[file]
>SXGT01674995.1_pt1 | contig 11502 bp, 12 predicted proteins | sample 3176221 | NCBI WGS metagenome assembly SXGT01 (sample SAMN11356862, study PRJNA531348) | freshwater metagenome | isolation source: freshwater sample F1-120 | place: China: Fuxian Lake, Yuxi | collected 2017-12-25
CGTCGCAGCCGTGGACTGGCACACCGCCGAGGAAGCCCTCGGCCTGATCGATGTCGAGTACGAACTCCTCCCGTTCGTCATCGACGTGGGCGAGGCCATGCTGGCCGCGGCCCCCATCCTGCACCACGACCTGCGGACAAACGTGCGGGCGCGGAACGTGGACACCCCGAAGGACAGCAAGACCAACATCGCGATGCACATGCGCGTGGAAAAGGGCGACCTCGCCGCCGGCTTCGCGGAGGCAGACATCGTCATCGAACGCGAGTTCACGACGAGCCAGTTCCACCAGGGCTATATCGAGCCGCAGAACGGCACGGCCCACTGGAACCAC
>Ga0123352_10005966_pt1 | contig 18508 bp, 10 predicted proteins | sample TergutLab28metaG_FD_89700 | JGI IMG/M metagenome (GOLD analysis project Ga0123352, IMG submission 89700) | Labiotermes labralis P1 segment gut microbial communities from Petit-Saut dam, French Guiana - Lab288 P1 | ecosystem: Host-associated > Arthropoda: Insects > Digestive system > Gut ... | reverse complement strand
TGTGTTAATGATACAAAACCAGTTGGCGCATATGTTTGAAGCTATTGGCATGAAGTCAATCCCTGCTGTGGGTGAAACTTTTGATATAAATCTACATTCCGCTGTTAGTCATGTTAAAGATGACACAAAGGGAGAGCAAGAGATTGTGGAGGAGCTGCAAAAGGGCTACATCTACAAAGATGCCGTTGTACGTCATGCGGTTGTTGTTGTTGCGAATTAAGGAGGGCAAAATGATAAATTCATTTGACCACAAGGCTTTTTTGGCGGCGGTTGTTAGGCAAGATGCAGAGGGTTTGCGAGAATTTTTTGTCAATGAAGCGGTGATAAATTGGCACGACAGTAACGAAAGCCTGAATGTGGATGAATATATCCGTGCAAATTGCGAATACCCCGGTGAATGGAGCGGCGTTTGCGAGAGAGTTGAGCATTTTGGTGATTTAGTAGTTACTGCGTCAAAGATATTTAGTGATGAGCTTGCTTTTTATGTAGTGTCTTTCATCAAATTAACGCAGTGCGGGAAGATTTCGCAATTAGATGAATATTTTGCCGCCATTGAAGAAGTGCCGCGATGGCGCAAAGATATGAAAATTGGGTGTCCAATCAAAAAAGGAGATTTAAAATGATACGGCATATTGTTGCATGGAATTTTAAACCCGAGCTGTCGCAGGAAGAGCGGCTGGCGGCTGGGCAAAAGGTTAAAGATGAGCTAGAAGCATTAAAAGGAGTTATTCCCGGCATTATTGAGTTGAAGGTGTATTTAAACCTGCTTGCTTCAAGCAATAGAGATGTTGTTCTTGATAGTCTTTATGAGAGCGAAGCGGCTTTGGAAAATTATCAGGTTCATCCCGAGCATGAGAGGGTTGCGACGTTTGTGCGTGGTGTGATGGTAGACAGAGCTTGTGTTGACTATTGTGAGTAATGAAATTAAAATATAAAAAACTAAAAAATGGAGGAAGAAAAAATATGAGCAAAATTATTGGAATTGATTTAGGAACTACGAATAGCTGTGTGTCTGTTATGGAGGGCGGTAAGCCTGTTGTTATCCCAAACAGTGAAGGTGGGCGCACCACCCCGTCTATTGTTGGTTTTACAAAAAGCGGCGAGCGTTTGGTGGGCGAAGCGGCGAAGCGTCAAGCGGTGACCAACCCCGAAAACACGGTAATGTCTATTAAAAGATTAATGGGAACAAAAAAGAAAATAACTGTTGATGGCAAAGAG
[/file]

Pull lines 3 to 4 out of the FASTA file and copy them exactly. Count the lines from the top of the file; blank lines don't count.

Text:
>Ga0123352_10005966_pt1 | contig 18508 bp, 10 predicted proteins | sample TergutLab28metaG_FD_89700 | JGI IMG/M metagenome (GOLD analysis project Ga0123352, IMG submission 89700) | Labiotermes labralis P1 segment gut microbial communities from Petit-Saut dam, French Guiana - Lab288 P1 | ecosystem: Host-associated > Arthropoda: Insects > Digestive system > Gut ... | reverse complement strand
TGTGTTAATGATACAAAACCAGTTGGCGCATATGTTTGAAGCTATTGGCATGAAGTCAATCCCTGCTGTGGGTGAAACTTTTGATATAAATCTACATTCCGCTGTTAGTCATGTTAAAGATGACACAAAGGGAGAGCAAGAGATTGTGGAGGAGCTGCAAAAGGGCTACATCTACAAAGATGCCGTTGTACGTCATGCGGTTGTTGTTGTTGCGAATTAAGGAGGGCAAAATGATAAATTCATTTGACCACAAGGCTTTTTTGGCGGCGGTTGTTAGGCAAGATGCAGAGGGTTTGCGAGAATTTTTTGTCAATGAAGCGGTGATAAATTGGCACGACAGTAACGAAAGCCTGAATGTGGATGAATATATCCGTGCAAATTGCGAATACCCCGGTGAATGGAGCGGCGTTTGCGAGAGAGTTGAGCATTTTGGTGATTTAGTAGTTACTGCGTCAAAGATATTTAGTGATGAGCTTGCTTTTTATGTAGTGTCTTTCATCAAATTAACGCAGTGCGGGAAGATTTCGCAATTAGATGAATATTTTGCCGCCATTGAAGAAGTGCCGCGATGGCGCAAAGATATGAAAATTGGGTGTCCAATCAAAAAAGGAGATTTAAAATGATACGGCATATTGTTGCATGGAATTTTAAACCCGAGCTGTCGCAGGAAGAGCGGCTGGCGGCTGGGCAAAAGGTTAAAGATGAGCTAGAAGCATTAAAAGGAGTTATTCCCGGCATTATTGAGTTGAAGGTGTATTTAAACCTGCTTGCTTCAAGCAATAGAGATGTTGTTCTTGATAGTCTTTATGAGAGCGAAGCGGCTTTGGAAAATTATCAGGTTCATCCCGAGCATGAGAGGGTTGCGACGTTTGTGCGTGGTGTGATGGTAGACAGAGCTTGTGTTGACTATTGTGAGTAATGAAATTAAAATATAAAAAACTAAAAAATGGAGGAAGAAAAAATATGAGCAAAATTATTGGAATTGATTTAGGAACTACGAATAGCTGTGTGTCTGTTATGGAGGGCGGTAAGCCTGTTGTTATCCCAAACAGTGAAGGTGGGCGCACCACCCCGTCTATTGTTGGTTTTACAAAAAGCGGCGAGCGTTTGGTGGGCGAAGCGGCGAAGCGTCAAGCGGTGACCAACCCCGAAAACACGGTAATGTCTATTAAAAGATTAATGGGAACAAAAAAGAAAATAACTGTTGATGGCAAAGAG